Domestic violence in Nigeria

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Domestic violence in Nigeria is a problem as in many parts of Africa.[1][2] There is a deep cultural belief in Nigeria that it is socially acceptable to hit a woman to discipline a spouse.[3][4] Domestic violence is widespread and shows no signs of lessening in Nigeria. The CLEEN Foundation reports 1 in every 3 respondents admitting to being a victim of domestic violence. The survey also found a nationwide increase in domestic violence in the past 3 years from 21% in 2011 to 30% in 2013.[5] A CLEEN Foundation's 2012 National Crime and Safety Survey demonstrated that 31% of the national sample confessed to being victims of domestic violence.[6]

Domestic violence takes many forms including physical, sexual, emotional, and mental. Traditionally, domestic violence is committed against females. Common forms of violence against women in Nigeria are rape, acid attacks, molestation, wife beating, and corporal punishment.[7]

The Nigerian government has taken legal proceedings to prosecute men who abuse women in several states.[3][8][9][10] There is currently a push in Nigeria for federal laws concerning domestic violence and for a stronger national response and support for domestic violence issues.

Physical violence[edit]

Women often face physical violence at the hands of their family members. The most common forms of physical violence include rape, murder, slapping, and kicking.[11] Some of the reasons that were given for physical abuse include their husbands being drunk, financial issues, and the rejection of a partner's sexual advances.[12]

Relationship inequality is also a strong indicator of physical violence. High levels of wife beating occur when the woman is making more money than her husband or partner is. This has been attributed to the lack of control the male partner feels within the relationship.[13]

Women also often link the perpetration of physical violence with husbands who are very controlling.[13] Women who justify wife beating are more likely to be victims of physical violence.[13][14]

Another form of violence which has received a lot of recent attention in Nigeria is acid baths. Acid baths are actions of violence where the perpetrator throws acid onto his or her victim's body, resulting in disfigurement and possible loss of eyesight. Acid baths are a large issue for women that needs to be addressed. In 1990, a former beauty queen rejected her boyfriend's attempts to rekindle their relationship. In retaliation, he threw acid in her face with the words "let me see how any man will love you now".

Sexual violence[edit]

Sexual violence in Nigeria largely goes unreported because of the burden of proof necessary for conviction as well as the social stigma it brings.[15] Nigerian police have not been seen to arrest for sexual assault resulting in less reporting of the act.

About 25% of women reported forced sex at the hands of either their current partner or a former partner.[16]

Furthermore, the 2008 Demographic and Health Survey showed that over 30.5% of married women have experienced at least one or more forms of physical, emotional or sexual violence in their marriage.[6]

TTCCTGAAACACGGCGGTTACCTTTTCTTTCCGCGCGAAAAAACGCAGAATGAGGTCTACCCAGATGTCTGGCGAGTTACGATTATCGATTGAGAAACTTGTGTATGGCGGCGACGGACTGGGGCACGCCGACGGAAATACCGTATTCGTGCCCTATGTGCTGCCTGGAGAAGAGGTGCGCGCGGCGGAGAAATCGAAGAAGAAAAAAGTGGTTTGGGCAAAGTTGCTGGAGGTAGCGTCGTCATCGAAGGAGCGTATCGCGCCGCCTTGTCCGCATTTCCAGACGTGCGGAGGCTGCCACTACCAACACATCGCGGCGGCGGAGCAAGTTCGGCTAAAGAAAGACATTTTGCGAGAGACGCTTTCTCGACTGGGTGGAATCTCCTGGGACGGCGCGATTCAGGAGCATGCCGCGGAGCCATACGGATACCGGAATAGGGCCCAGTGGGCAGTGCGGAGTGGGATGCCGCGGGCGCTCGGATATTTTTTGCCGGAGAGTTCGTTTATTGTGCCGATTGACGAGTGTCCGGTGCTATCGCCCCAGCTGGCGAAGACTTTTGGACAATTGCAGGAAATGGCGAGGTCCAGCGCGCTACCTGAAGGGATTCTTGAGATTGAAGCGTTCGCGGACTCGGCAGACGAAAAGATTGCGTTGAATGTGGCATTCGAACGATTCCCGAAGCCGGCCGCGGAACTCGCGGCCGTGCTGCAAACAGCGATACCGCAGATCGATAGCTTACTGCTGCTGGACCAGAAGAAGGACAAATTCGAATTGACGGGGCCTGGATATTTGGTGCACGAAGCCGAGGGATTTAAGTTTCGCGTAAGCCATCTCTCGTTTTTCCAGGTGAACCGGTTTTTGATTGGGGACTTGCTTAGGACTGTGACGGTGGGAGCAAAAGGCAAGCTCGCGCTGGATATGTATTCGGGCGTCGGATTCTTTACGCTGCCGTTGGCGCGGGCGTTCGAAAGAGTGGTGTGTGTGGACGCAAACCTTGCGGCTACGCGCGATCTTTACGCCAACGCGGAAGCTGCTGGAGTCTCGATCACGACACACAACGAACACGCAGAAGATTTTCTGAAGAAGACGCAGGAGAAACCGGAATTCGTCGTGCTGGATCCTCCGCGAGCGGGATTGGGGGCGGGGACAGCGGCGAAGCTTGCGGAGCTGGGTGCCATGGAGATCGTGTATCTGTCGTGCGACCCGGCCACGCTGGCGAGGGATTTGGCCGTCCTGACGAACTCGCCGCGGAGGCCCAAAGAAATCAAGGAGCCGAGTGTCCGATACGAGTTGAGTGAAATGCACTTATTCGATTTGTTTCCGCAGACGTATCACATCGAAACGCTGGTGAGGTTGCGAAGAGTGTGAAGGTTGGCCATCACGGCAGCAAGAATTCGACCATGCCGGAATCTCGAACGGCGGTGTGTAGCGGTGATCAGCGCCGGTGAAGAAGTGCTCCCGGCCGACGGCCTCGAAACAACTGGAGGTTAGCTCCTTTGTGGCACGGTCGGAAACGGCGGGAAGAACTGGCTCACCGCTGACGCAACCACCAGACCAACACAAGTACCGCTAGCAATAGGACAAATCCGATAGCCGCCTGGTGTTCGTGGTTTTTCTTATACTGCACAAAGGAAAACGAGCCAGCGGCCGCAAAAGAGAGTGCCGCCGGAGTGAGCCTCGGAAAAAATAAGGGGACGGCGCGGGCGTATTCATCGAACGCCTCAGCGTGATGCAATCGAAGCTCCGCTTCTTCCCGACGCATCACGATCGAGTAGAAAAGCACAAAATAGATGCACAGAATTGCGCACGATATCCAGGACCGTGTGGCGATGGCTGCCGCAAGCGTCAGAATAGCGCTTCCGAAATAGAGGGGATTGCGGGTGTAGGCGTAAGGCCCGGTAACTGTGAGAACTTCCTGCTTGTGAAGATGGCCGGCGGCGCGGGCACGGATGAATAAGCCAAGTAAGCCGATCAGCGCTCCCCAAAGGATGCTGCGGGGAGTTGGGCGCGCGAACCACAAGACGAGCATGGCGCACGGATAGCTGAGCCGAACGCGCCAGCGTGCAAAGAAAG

Influencing factors[edit]

The social context of violence in Nigeria is based largely on its patriarchal society. Violence against a wife is seen as a tool that a husband uses to chastise his wife and to improve her.[17] The common loss of women's rights upon marriage in Sub-Saharan Africa and the implicit obedience and deference towards men is socially encouraged within their society.

The Yoruba women refer to their husbands as “olowo ori mi” meaning "the one who paid my bride price".[18] In effect, marriage gives up a woman's right to herself. In practices where a bride price is paid, it is common for the husband to believe that by paying the bride price, he now owns his wife.[18] The act of marriage is seen to give the husband full ownership of the woman. She surrenders her right to her body to him as well as her agency.[19]

Other factors linked with domestic violence are lower socioeconomic classes, substance abuse, couple age disparity, and unemployment.[20]

Another cause of domestic violence is infertility. When looking at a study taken by infertile woman visiting a fertility clinic, many women reported some form of domestic violence- whether physical, mental, or emotional. There were also trends showing that the Yoruba tribe women were more likely to experience violence in this case.[21]


The perceptions of domestic violence vary based on region, religion, and class. For example, the Tiv view wife beating as a “sign of love” that should be encouraged as evidenced with the statement, "If you are not yet beaten by your husband then you do not know the joy of marriage and that means you are not yet married".[17]

All the major ethnic groups in Nigeria- Yoruba, Igbo, and Hausa- have strong patriarchial societal structures that lead to the justification of domestic violence. However, the Hausa are more supportive of domestic violence and viewing it as an inherent right of a husband.[22]

There are differences in the perceptions of domestic violence varying across reasons. There are higher numbers for instances like neglecting the children or going out without telling the husband and less for refusal of sex or a mere argument.[17] Many of the reasons that are viewed as acceptable for domestic violence are largely subjective to a husband's interpretation. For example, common acceptable beatings among men are lack of respect for husband, stubbornness, imposition of will on husband, and failure of wifely duties.[18]

The 2008 NDHS did a study to view the acceptability of wife beating in Nigeria. They put forward five scenarios and asked both men and women. With women, there were trends found in viewing wife beating as more acceptable. It was viewed as more acceptable in rural areas, among married versus unmarried women, uneducated women, and poor women. The reason most viewed as justified for beating was going out without telling the husband. The relationships were about the same for men.[23]